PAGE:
On studying the media, Fairclough (1995a) argues that we have to ask ourselves three questions, of which the first is "How is the word (events, relationships, etc) represented?"(5). Perhaps the importance of this question lies in its implication that our view of the world is only one of the possible representations. This idea can be easily seen in the descriptions of the same events provided by both websites under investigation, i.e. Ikhwanweb and Egyptindependent. Each website has its own strategy of presenting the world to its readers tinted with its own ideology. The polarization gap is clear in the labeling of the first event, i.e. the presidential palace clashes.

According to Ikhwanweb, these events are only 'unfortunate' and when they are described as 'violent' they are never ascribed to the Brotherhood or the president. The violence is 'Ithadia palace violence', and not of the 'presidential palace' as it is described by the Egyptindependent. The partisan view is obvious in Egyptindependent as the same event is never seen as neutral. In contrast, the event labels fall into two categories: violence and the president's responsibility. President Morsy is depicted as the instigator of these 'bloody' clashes, as the reports describe them. Both websites resort to using the label, 'Camel Battle 2', or 'a repeat of the Battle of the Camel' to invite certain connotations. Camel Battle 1 was between supporters of the former regime and the revolutionaries in Tahrir Square. Thus, each camp presents itself as the revolutionary side, while 'the other' is counter - revolutionary.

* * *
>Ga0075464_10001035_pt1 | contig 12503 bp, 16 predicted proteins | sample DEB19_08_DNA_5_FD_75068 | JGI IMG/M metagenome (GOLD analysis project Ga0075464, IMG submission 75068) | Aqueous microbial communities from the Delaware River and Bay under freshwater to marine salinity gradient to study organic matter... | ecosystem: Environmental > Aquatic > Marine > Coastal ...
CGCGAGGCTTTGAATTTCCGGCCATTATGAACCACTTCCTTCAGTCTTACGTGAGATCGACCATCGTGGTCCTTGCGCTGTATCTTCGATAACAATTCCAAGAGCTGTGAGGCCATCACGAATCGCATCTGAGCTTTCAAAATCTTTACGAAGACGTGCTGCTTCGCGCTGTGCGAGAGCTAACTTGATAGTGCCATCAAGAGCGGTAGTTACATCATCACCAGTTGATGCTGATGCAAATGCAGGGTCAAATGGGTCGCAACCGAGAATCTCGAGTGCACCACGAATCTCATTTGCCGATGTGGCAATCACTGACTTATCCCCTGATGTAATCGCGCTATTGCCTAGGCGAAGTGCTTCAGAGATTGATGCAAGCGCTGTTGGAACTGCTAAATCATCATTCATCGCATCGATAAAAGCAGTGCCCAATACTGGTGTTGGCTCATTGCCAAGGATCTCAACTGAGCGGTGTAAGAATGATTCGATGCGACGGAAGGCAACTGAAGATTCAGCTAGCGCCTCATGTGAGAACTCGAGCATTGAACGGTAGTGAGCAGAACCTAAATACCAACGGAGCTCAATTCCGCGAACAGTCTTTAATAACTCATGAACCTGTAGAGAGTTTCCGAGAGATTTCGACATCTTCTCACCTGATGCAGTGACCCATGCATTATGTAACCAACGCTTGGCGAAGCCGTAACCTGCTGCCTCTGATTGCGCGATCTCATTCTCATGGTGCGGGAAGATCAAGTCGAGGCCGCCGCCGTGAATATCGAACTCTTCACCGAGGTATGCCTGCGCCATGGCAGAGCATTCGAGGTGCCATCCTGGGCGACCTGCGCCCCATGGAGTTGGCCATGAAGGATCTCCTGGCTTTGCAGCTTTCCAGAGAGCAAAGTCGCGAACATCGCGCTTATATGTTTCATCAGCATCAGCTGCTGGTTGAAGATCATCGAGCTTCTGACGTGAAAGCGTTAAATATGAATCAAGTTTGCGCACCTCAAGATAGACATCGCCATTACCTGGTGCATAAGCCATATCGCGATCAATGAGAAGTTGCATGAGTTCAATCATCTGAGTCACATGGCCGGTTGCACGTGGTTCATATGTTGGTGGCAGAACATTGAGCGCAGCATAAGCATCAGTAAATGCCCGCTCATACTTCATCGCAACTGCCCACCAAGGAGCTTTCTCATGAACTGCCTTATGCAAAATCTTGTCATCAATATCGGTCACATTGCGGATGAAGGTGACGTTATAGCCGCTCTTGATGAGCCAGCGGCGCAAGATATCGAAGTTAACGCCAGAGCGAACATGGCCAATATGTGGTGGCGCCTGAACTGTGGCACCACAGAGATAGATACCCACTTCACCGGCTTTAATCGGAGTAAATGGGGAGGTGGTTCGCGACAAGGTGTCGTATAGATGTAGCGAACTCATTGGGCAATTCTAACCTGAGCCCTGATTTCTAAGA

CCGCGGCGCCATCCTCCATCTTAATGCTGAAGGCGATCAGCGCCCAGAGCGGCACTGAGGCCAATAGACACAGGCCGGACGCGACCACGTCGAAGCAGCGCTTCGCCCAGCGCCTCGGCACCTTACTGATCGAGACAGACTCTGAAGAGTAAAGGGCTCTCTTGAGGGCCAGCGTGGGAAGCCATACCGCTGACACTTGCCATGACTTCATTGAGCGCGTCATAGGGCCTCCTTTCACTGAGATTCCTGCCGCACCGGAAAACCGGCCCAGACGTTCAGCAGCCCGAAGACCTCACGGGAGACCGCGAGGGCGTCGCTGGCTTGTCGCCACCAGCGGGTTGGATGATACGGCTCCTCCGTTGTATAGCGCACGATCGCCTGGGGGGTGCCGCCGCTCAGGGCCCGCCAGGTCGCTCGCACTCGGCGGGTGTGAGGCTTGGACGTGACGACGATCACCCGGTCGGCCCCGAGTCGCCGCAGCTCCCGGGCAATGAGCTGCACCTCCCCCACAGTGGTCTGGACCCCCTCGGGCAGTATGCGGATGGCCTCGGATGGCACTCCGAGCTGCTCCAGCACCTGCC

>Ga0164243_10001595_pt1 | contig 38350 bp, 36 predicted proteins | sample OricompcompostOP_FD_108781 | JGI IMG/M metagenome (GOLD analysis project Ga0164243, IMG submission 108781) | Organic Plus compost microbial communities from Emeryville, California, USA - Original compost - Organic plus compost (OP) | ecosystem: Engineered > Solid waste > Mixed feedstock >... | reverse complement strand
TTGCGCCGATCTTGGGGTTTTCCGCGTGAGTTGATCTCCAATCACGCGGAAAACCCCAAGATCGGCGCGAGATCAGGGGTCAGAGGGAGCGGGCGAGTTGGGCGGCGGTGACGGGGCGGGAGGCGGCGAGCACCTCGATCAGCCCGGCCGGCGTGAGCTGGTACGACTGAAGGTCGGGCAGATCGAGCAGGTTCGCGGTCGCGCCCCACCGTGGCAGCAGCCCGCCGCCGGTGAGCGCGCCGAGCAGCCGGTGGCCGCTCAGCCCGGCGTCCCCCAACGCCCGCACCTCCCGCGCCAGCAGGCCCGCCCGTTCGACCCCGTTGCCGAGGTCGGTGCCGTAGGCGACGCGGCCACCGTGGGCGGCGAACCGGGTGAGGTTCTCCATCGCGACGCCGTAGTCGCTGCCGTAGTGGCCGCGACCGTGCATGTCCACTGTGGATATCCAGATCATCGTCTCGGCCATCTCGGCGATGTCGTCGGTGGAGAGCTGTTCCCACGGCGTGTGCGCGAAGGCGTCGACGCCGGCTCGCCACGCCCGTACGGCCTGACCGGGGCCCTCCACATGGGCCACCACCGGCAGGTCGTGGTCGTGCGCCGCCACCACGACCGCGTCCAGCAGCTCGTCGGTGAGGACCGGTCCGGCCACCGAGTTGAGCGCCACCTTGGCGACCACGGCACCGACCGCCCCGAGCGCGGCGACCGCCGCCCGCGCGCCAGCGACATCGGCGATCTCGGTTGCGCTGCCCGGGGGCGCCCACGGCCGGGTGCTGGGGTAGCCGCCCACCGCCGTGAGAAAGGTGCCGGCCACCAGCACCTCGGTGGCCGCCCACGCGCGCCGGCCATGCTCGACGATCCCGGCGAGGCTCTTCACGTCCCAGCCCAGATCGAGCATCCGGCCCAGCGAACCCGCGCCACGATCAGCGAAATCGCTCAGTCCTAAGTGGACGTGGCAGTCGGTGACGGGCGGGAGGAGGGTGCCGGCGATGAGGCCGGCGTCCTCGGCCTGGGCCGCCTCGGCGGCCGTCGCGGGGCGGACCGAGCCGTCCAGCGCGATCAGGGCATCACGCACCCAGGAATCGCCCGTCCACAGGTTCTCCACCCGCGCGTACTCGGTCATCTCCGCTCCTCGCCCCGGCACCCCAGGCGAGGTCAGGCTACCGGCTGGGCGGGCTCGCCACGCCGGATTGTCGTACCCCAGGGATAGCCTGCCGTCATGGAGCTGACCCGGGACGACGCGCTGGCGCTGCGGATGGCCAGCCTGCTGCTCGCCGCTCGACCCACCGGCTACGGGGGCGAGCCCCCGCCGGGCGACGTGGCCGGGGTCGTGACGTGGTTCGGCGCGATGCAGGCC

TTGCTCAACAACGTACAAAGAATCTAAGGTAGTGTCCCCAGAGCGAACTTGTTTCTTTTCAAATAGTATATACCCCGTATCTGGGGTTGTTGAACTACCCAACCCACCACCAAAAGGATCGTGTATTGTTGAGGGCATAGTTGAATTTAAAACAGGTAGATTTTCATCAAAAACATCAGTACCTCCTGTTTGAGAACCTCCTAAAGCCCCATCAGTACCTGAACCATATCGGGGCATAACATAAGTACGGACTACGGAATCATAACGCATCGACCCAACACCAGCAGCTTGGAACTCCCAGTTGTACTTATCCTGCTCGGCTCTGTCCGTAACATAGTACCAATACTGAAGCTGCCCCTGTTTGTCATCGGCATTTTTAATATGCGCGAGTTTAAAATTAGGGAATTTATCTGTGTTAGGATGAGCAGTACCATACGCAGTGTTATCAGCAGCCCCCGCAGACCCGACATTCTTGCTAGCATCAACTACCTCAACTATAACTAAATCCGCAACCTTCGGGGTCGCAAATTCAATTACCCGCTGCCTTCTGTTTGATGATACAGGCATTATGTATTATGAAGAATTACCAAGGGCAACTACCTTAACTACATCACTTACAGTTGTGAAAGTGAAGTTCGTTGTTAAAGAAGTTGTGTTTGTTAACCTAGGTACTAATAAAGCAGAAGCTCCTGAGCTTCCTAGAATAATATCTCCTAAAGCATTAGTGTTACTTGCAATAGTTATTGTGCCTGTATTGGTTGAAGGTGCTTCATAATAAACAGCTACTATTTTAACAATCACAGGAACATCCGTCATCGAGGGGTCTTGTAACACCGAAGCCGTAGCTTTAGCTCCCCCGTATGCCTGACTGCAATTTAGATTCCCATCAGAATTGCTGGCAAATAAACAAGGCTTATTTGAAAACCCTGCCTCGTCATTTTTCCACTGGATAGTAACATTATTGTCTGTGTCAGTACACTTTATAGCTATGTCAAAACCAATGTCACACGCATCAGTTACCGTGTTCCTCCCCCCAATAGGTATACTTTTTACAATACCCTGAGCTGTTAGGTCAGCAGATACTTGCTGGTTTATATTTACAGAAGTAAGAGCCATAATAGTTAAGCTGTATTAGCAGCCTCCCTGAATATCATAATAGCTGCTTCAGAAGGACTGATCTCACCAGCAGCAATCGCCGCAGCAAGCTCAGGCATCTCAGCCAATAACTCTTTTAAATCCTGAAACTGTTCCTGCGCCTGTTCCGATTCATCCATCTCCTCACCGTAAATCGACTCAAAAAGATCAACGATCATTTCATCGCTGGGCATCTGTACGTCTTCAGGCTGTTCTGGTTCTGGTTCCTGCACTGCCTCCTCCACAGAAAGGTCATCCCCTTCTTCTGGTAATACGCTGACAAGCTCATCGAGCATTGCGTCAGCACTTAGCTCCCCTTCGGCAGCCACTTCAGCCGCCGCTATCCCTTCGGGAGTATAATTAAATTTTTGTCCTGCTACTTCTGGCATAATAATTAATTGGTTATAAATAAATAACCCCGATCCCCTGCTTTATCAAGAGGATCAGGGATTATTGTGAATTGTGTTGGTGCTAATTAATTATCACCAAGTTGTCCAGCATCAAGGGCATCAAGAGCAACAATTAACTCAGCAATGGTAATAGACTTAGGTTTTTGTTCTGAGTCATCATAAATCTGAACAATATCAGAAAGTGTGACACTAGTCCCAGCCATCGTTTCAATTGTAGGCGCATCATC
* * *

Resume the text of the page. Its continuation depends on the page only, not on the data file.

The same kind of polarization is evident in the labeling of the second event, President Morsy's constitutional declaration. Naturally, the event is hailed by the Ikhwanweb camp and described in only neutral or positive terms. Conversely, the same event is stigmatized by the other camp, as it is never described as positive. The constitutional declaration is seen as a step towards the demolition of the Egyptian state by virtue of being against both democracy and judicial authority .In this context, this description contributes to the idea of 'negativization', to quote Van Dijk (1991, p. 213). In other words, it helps in the negative stereotyping of 'the other'.